The secrecy around the promises at the time has muddied the water. Gorbachev himself contributed to the confusion in an interview where he denied those promises were made, saying that the topic of Nato expansion “was not brought up at all in those years.”
What motivated Gorbachev to deny the promises remains a matter of speculation but the declassified documents are absolutely clear that the promises were made many times.
Genscher and Baker
At a meeting between US Secretary of State James Baker and Soviet Foreign Minister Eduard Shevardnadze on February 9, 1990, Baker repeated not once, but three times, the “not one inch expansion of Nato east” formula, according to the official State Department write-up of the meeting, written the next day.
Baker said the same to Gorbachev at a meeting on the same day, saying: “neither the President nor I intend to extract any unilateral advantages from the processes that are taking place,” and that the Americans understood that “not only for the Soviet Union but for other European countries as well it is important to have guarantees that if the United States keeps its presence in Germany within the framework of Nato, not an inch of Nato’s present military jurisdiction will spread in an eastern direction,” according to the declassified State Department’s official write-up of the meeting.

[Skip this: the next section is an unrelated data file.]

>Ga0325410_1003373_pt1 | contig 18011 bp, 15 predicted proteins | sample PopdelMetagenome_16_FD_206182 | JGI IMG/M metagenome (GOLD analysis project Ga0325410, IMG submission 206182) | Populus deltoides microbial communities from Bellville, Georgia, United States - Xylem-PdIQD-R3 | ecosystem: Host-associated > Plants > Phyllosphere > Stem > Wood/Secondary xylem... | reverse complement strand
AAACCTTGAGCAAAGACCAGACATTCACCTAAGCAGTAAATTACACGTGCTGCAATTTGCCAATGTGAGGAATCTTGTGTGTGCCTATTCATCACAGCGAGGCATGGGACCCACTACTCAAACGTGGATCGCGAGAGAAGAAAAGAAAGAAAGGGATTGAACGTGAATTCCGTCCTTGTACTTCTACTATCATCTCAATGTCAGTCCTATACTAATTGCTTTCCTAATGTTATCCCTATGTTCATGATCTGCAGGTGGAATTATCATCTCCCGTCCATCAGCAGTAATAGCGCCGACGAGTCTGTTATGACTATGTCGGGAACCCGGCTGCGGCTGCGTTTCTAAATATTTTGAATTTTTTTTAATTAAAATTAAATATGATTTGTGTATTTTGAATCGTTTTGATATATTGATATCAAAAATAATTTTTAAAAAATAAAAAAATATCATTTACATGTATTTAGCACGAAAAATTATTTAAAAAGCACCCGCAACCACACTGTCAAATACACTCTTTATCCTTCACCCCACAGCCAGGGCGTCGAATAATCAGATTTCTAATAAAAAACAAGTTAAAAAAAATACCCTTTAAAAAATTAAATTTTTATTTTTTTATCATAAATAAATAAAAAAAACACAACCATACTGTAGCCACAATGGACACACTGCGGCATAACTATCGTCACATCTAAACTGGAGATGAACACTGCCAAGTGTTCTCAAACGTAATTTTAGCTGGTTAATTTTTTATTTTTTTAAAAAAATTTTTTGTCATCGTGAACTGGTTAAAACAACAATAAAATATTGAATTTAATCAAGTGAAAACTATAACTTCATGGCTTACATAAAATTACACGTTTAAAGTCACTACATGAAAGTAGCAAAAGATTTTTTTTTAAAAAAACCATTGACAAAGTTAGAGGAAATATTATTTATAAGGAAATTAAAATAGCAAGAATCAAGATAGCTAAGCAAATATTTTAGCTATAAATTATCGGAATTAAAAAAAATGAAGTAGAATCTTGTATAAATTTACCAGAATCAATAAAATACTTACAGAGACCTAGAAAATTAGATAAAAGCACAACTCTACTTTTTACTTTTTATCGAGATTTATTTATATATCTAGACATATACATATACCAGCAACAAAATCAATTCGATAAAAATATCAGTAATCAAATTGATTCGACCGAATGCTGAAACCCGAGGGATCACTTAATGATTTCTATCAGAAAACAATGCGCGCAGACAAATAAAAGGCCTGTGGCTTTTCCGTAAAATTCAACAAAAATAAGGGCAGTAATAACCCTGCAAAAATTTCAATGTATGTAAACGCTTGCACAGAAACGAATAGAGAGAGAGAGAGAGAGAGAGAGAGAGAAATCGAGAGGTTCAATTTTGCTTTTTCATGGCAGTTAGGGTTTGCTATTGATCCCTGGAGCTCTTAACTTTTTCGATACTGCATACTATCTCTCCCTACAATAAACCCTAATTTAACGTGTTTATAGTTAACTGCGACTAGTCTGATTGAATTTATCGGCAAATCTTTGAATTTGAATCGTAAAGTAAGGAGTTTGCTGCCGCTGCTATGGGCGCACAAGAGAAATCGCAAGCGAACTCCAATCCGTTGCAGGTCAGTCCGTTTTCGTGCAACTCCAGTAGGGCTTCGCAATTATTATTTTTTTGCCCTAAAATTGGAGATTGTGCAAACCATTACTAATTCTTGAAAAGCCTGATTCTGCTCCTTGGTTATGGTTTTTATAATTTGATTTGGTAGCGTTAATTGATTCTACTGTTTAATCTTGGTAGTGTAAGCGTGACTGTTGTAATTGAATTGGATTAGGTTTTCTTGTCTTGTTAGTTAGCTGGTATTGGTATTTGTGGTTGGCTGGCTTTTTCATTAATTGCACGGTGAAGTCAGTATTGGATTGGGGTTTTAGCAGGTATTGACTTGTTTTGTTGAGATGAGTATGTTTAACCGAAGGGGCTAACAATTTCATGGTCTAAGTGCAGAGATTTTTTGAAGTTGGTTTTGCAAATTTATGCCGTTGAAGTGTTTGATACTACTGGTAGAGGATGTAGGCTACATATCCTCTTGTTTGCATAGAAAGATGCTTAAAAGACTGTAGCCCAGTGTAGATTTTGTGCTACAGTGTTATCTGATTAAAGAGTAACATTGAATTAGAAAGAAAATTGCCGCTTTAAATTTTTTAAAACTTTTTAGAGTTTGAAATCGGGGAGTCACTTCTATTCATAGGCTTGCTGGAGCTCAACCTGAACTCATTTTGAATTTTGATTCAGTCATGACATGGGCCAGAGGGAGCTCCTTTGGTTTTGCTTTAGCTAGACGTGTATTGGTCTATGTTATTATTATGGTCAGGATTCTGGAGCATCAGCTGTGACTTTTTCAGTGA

The idea of the promise of no Nato expansion was the brainchild of Germany’s Hans-Dietrich Genscher, who oversaw Germany’s Ostpolitik, the attempt by West Germany to normalise its relations with Eastern Europe between 1969 and 1974. Genscher realised that the Soviet Union would see any Nato expansion as very threatening, an attitude that Putin has inherited.
Years later bne IntelliNews met with Genscher in Berlin at the premier of the play Democracy by Michael Frayn that was set in Berlin and about the changing relations between east and west that featured Genscher as a character. This correspondent asked Genscher about the relations with Russia and the meetings with Gorbachev, but he too refused to divulge any details or comment on his conversations with Gorbachev.
Genscher made the West’s first concrete assurances of no Nato expansion eastwards at a major public speech at Tutzing, in Bavaria, on German unification on January 31, 1990.
Genscher said that “the changes in Eastern Europe and the German unification process must not lead to an ‘impairment of Soviet security interests.’ Therefore, Nato should rule out an ‘expansion of its territory towards the east, i.e. moving it closer to the Soviet borders.’,” according to the declassified US embassy cable sent back to report on the speech to Washington.